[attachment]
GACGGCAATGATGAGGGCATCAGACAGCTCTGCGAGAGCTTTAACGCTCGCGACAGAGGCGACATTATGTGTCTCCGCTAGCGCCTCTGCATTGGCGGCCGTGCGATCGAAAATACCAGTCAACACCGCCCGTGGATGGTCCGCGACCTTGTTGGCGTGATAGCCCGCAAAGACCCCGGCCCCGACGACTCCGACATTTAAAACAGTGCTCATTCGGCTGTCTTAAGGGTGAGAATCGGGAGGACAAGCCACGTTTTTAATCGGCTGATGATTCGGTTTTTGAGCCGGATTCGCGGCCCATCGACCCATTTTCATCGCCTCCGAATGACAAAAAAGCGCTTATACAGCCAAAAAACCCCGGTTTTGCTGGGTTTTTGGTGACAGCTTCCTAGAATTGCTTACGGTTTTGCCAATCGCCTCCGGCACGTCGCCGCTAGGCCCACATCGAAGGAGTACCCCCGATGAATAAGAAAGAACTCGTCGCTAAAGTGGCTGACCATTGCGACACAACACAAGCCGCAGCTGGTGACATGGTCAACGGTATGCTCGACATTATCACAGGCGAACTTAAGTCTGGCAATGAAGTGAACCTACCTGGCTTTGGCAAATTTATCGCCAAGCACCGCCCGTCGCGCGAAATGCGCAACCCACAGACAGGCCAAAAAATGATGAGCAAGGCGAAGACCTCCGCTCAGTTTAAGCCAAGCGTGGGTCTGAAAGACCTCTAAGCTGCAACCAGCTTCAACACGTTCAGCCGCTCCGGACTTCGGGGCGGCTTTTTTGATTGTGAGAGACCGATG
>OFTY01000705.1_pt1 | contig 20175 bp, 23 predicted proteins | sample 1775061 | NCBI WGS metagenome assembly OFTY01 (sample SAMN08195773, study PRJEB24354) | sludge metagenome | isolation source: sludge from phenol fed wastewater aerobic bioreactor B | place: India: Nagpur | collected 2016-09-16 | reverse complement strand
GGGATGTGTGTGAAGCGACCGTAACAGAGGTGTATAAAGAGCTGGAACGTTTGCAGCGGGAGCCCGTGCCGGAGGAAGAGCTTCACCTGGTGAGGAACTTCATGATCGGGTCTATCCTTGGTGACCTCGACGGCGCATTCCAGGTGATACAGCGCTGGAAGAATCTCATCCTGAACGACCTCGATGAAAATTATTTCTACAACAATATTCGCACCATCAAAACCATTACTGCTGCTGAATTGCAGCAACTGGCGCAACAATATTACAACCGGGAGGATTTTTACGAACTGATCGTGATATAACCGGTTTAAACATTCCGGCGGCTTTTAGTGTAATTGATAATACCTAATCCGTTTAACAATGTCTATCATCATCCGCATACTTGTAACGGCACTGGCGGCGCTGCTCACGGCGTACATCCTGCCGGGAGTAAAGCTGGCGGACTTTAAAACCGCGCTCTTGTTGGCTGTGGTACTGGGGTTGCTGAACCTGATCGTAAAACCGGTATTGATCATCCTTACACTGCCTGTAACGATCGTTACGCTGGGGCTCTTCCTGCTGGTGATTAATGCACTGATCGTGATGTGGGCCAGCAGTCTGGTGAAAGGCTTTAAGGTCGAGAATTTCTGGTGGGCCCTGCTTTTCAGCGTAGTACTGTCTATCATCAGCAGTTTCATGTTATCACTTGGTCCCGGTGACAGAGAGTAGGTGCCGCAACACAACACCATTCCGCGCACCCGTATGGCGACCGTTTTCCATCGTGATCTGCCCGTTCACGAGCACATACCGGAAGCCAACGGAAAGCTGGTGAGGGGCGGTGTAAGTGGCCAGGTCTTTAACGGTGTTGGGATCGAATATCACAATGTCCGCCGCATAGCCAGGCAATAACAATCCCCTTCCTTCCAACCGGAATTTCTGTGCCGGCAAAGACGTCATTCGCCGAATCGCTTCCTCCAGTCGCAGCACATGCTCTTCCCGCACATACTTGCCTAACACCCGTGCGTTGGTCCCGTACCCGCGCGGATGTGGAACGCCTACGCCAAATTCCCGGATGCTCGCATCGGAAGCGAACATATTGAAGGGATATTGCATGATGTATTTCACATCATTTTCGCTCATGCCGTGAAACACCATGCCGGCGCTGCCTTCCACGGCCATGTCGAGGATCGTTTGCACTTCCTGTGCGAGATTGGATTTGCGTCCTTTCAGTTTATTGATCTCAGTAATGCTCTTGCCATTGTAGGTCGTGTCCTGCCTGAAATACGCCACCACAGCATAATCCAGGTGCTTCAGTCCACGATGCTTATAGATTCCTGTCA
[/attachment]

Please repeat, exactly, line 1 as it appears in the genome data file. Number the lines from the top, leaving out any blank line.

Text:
GACGGCAATGATGAGGGCATCAGACAGCTCTGCGAGAGCTTTAACGCTCGCGACAGAGGCGACATTATGTGTCTCCGCTAGCGCCTCTGCATTGGCGGCCGTGCGATCGAAAATACCAGTCAACACCGCCCGTGGATGGTCCGCGACCTTGTTGGCGTGATAGCCCGCAAAGACCCCGGCCCCGACGACTCCGACATTTAAAACAGTGCTCATTCGGCTGTCTTAAGGGTGAGAATCGGGAGGACAAGCCACGTTTTTAATCGGCTGATGATTCGGTTTTTGAGCCGGATTCGCGGCCCATCGACCCATTTTCATCGCCTCCGAATGACAAAAAAGCGCTTATACAGCCAAAAAACCCCGGTTTTGCTGGGTTTTTGGTGACAGCTTCCTAGAATTGCTTACGGTTTTGCCAATCGCCTCCGGCACGTCGCCGCTAGGCCCACATCGAAGGAGTACCCCCGATGAATAAGAAAGAACTCGTCGCTAAAGTGGCTGACCATTGCGACACAACACAAGCCGCAGCTGGTGACATGGTCAACGGTATGCTCGACATTATCACAGGCGAACTTAAGTCTGGCAATGAAGTGAACCTACCTGGCTTTGGCAAATTTATCGCCAAGCACCGCCCGTCGCGCGAAATGCGCAACCCACAGACAGGCCAAAAAATGATGAGCAAGGCGAAGACCTCCGCTCAGTTTAAGCCAAGCGTGGGTCTGAAAGACCTCTAAGCTGCAACCAGCTTCAACACGTTCAGCCGCTCCGGACTTCGGGGCGGCTTTTTTGATTGTGAGAGACCGATG